The main challenge is getting everybody up front seeing and reading the same things from the defense. If one guy gets a wrong read of the defense, then you could see some break downs in blocking on run-through blitzes.
MauMau asks: Cory Redding has been “Fatigued ” a little bit much. Did he show up to camp out of shape? Or does he have an injury?
Williams: As someone earlier stated in the comments section, Redding had offseason knee surgery and the team is just giving him a rest periodically to make sure he doesn’t run down the regular season. Redding looks to be in great shape, and has really played well during camp so far, so I think the team is expecting big things from him.
Dukeshire asks: “Eric – After a week and a half of practice, do you chalk that up to the D disguising and / or executing their blitzes better? Or is it a problem of the O not picking up the new blocking scheme and being assignment correct? Thanks again for all your work.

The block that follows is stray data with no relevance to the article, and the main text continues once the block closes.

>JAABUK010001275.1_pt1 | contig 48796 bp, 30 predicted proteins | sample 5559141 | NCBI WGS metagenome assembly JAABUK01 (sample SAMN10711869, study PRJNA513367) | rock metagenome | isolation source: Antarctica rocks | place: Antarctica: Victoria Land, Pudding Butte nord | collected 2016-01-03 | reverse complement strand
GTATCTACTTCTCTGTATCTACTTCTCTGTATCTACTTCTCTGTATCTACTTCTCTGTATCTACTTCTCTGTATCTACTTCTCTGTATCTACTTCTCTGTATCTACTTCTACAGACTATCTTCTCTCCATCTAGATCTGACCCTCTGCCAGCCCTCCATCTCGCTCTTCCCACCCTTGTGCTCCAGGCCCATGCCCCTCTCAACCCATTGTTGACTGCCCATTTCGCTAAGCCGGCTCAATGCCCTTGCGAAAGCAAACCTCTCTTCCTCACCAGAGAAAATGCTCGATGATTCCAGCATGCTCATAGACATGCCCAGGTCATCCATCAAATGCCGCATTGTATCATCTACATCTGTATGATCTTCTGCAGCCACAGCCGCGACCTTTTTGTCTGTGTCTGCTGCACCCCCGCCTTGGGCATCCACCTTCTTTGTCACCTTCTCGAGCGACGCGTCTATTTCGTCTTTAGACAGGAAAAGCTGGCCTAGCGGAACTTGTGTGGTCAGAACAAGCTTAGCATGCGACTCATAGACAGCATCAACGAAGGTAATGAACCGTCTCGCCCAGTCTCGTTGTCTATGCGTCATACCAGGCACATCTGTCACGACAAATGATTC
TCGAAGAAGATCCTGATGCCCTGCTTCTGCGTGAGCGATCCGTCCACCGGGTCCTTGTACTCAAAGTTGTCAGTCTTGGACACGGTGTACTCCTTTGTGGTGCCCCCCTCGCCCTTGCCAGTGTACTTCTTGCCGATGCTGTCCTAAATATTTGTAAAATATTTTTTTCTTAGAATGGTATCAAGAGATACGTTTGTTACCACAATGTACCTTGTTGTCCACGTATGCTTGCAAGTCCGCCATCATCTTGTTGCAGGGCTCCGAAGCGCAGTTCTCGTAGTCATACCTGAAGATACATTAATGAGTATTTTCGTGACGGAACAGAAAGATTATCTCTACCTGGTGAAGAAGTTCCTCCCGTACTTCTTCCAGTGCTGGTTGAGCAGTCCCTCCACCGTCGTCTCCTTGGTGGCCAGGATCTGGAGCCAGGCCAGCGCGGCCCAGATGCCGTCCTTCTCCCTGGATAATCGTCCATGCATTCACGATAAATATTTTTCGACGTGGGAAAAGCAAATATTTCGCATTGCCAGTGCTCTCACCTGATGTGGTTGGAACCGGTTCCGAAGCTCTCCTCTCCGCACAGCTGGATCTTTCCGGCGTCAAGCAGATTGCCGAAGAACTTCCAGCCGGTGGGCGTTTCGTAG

Williams: I think Coach Mora just wants the offense to see a lot of different blitz packages so they are prepared to pick those kinds of things up when they get into a game. That’s why the offense has looked ragged at times. Coach Holmgren approached things differently in camp, and you also have to remember that Seattle had a more veteran unit that had been around each other for a long period of time, so training camp was more about polish than new learning.
The defense has seemed to get the best of the defense at times, but again the offense is learning a new system, and generally the defense is ahead of the offense at the beginning of training camp.
Bobby K asks: “How has Unger been looking? How about Wrotto? Have you heard when Spencer is coming back to practice? How has Willis been doing? Where has he spent most of his time (RT/RG?). Has Lock been at RG much? I know there were some reports he had been there a little, but want to know if he’s been there any more or has he had to fill in for Walt (which seems to screw things up even more)? What about Vallos?
Williams: Pretty impressive. You managed to ask eight questions in one paragraph. Unger has looked solid, and we’ll get a chance to see how he does with the first unit as he will start against San Diego on Saturday. Wrotto has been OK as well, but suffered a leg bruise a couple days ago and will not play on Saturday.